Abandoned USFK Base

On the way in, just meters from the bus stop, I could see the base in the distance. You can see a couple buildings visible in the armpit of that mountain. Up on the right is a big silo, which I would later come right up to before some very tense circumstances made me arm myself and quickly retreat.

The soldiers who saw these pictures were surprised by those highrises. "Is that downtown Bongilcheon?" No, Bongilcheon is no longer a city; that's a suburban apartment complex of Paju that will open next year.

Walking through the Ville to get to the base.

This used to be the motor pool, and presumably a lot of chemicals soaked into the ground leaving it unsuitable for any more vegetation.

Up at the front wall, I decided to walk around and see what I could find.

Turns out, a safe.

Park Myeong-seon seems to have served here, and now works for LG Display, I think.

This club seems to have some renown. Apparently this alley was the scene of a lot of late-night fights. 77 Club had girls working there the soldiers gave nicknames to like Thunder Thighs and Miss Piggy. The other building straight at the end of this alley may have been called the "Ram Club."

I found a couple stray cats.

And also had a can of cat food with me.

I took a picture of this old shack.

They seem to be cooperating on food.

The lid is a bonus so they can both eat at the same time.

Anyway, on post I discovered this base was known for its many stairs.

This building is said to have been an NCO club, a PX, and a community center with multiple functions.

Pretty intimidating ceiling.

There was not much left.

Looks like a big guillotine.

This is kind of the state of a lot of buildings around here.

Beats me.

This is the entrance to the bowling alley.

And there are the lanes.

Better lighting from the other side.

A better look at the community center from the bowling alley.

Climbing higher up the hill, I saw this building which was apparently an engineering brigade HQ and was only constructed in 2000.

The guys think this was used for storage of tools and communications equipment. Definitely not prisoners, and probably not hazardous materials, which would have been further downhill at the motor pool.

Looking back at the first two buildings.

From back here, it looks more like a resort or retirement home.

I have not found out why this was called Hanbit Hall.

Further uphill, this was the next thing I saw. I didn't go in.

Apparently this was the library.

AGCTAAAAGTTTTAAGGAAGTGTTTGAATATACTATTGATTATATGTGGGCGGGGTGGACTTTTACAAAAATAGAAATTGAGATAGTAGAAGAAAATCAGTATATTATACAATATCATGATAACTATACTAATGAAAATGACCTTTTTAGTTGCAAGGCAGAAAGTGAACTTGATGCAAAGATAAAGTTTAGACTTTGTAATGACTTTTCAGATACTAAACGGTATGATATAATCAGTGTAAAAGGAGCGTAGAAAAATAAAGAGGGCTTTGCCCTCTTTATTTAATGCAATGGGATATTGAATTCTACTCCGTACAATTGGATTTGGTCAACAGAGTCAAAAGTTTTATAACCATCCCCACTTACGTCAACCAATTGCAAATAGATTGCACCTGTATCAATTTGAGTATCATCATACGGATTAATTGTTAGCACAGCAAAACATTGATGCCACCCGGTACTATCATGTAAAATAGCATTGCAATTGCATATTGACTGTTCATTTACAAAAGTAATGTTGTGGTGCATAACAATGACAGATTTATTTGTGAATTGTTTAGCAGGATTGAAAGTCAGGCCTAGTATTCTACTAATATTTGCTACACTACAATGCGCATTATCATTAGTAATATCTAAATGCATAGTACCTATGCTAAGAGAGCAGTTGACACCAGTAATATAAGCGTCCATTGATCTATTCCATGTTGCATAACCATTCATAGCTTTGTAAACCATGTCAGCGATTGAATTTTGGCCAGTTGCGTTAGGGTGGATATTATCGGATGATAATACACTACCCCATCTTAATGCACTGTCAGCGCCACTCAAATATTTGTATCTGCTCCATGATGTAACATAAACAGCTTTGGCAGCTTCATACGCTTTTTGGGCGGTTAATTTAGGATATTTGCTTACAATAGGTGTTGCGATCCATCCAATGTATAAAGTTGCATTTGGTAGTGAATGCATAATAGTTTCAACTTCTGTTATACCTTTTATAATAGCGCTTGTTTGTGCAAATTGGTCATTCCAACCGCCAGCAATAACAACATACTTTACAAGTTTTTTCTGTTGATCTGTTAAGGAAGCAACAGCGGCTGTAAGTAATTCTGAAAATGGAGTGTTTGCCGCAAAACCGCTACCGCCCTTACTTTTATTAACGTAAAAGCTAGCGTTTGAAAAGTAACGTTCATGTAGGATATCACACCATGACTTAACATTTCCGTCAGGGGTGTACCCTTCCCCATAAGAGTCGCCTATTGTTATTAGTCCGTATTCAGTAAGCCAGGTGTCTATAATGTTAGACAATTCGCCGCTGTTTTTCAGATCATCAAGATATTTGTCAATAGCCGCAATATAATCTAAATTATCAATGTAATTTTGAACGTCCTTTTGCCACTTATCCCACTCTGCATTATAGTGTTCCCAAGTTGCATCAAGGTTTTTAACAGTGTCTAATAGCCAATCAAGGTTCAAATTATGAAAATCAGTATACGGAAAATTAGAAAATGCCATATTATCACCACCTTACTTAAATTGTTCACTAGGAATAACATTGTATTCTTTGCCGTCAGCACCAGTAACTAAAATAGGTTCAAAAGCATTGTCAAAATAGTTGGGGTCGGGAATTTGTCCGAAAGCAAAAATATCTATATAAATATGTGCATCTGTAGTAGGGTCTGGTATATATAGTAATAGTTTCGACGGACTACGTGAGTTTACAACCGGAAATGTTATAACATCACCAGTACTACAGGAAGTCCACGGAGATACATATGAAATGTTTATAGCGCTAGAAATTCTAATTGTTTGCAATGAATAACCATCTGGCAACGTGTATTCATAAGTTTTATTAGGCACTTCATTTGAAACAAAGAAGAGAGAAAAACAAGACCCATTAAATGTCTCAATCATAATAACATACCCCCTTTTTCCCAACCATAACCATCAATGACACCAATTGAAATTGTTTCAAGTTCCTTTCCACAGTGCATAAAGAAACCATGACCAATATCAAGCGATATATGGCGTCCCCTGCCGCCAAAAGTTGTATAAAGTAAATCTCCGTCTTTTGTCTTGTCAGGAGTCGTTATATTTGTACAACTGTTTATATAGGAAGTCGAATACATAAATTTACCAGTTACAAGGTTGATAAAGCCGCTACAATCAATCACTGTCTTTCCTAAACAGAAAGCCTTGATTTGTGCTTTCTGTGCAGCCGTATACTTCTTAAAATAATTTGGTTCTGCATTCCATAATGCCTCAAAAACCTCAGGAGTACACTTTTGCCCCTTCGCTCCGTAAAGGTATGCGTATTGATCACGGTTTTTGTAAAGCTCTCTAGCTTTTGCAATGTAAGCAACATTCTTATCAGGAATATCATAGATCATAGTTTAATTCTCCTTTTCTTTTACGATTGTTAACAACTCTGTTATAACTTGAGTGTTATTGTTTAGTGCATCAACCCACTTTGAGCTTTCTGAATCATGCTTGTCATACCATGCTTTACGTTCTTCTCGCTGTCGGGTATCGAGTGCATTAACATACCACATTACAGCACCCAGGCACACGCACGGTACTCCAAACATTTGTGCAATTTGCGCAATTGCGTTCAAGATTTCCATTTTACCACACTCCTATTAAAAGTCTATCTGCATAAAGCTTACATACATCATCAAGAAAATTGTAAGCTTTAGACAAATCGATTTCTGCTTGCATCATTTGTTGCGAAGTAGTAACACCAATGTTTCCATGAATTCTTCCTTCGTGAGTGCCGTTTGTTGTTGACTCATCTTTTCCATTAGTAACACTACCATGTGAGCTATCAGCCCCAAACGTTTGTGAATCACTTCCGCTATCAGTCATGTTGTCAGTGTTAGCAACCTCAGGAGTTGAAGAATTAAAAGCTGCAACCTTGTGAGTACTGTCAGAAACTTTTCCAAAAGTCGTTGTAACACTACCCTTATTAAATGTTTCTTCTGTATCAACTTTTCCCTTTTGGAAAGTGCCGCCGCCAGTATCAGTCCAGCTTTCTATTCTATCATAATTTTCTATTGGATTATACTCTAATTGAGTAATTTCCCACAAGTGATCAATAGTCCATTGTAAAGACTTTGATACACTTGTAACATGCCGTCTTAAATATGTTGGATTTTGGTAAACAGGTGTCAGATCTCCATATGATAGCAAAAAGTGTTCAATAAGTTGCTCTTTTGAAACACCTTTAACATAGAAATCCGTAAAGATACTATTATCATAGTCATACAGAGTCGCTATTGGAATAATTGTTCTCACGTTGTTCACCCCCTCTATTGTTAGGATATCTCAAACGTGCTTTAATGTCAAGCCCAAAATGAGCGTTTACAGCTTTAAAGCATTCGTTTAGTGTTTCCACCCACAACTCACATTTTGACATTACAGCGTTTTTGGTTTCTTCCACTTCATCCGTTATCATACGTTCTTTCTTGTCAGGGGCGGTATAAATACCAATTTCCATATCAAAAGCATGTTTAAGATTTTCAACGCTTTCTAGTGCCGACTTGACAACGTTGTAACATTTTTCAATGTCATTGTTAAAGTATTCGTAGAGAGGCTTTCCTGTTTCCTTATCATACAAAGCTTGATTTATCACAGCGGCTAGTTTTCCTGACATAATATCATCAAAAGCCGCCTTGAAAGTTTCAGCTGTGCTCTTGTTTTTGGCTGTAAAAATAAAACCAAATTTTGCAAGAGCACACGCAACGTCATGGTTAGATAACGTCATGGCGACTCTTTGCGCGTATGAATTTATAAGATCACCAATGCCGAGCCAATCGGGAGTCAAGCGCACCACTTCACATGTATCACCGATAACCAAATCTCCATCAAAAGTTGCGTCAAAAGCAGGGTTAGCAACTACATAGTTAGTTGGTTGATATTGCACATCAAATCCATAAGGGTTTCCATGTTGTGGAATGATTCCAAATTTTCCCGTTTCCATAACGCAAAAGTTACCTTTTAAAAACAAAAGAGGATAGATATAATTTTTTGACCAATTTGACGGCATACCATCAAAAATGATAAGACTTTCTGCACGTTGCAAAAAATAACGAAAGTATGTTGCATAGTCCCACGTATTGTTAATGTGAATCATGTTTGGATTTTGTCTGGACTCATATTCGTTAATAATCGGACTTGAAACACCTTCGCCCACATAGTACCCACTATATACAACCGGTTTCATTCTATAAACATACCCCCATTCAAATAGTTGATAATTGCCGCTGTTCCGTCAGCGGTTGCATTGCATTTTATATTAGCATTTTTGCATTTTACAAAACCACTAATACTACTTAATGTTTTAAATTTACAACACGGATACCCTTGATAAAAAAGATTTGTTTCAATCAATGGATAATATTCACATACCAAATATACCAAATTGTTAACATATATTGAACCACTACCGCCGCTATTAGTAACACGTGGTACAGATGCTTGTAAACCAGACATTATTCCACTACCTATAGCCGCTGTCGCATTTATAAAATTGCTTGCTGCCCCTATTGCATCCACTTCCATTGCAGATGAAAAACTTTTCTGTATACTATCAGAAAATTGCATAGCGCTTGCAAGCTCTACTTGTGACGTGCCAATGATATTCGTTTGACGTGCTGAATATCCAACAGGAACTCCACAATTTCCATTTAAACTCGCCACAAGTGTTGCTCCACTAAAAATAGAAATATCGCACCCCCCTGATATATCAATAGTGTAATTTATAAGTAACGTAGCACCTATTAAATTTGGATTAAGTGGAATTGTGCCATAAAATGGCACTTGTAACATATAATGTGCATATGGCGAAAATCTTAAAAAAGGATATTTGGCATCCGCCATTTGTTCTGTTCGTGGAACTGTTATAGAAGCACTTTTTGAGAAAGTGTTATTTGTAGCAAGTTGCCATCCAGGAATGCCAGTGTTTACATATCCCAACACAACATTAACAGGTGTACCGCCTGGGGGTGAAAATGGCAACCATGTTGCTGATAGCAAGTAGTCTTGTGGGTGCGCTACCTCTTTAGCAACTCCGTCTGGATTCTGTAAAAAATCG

Judging by this signboard, several years ago an SK Energy consortium had a project here.

A third view. This building seemed to still be getting power.

Stairs leading to one of the barracks.

This is the only barracks building I approached.

Inside was dark and kind of intimidating.

The rooms were nicer than I would've thought.

Further uphill by the helipad, I noticed the sound of someone moving through the brush. It sounded like two soldiers marching in step with each other at a fast pace. Then I saw, it was a wild boar. The boar saw me and hurried up toward me for a closer look. I hurried up to that silo or whatever it is up at the very top, preparing to either climb it to escape the beast or get ready to fight it off. Up there, I disturbed two deer which ran off. Tripod in hand, I started making my way back down, occasionally hearing the boar's footsteps in the brush to my left.

Then I heard another sound: a truck coming up from the other direction, where I'm assuming there's a back gate that's also open. At first I thought it was someone coming for me, as I'd been making a lot of noise scaring off the boar. But the truck didn't turn up toward the helipad toward me, heading off to the main gate I'd come in from.

I kept going and hit the main road, and about 15 minutes later I heard the sound of another truck coming up behind me. This time I hid in the bushes to avoid it as it passed. But it parked uphill from me, engine idling, for at least 10 minutes. I heard doors slamming, and then the sound of liquid being poured out, like from some kind of narrow-mouthed container. Finally the truck continued along the road, passing right by me without seeing me and heading downhill and out the front gate.

You might know when a USFK base gets returned to Korea, there is often controversy over contamination. I'm sure there's some basis for this, but also to Korean civilians any little stain left behind is an affront. I have heard one report when the base closed, some of the oil tanks hadn't been fully emptied. And also, there appears to have been Agent Orange stored at Howze at some point. So now, I strongly suspect there are Koreans taking advantage of this, dumping out chemicals on former bases like Camp Howze thinking it's the perfect crime, and the US will just end up getting blamed.

This picture was taken while hiding in the brush.

And this one shows where the truck was idling. It would've been facing from left to right, stopped in front of that orange marker.

Another view of this building.

As the sun set, I was curious what that supertall complex in the distance was.

Safely back in the Ville, words I don't think have ever been uttered before.

Ah the marshmallow crops of Gyeonggi-do.

Please remember that these photos are all copyrighted to me. If you want to use them in any way, there's a 90 per cent chance I'll give you my permission, and be able to give you a copy with a higher DPI.
Copyright Daehanmindecline 2017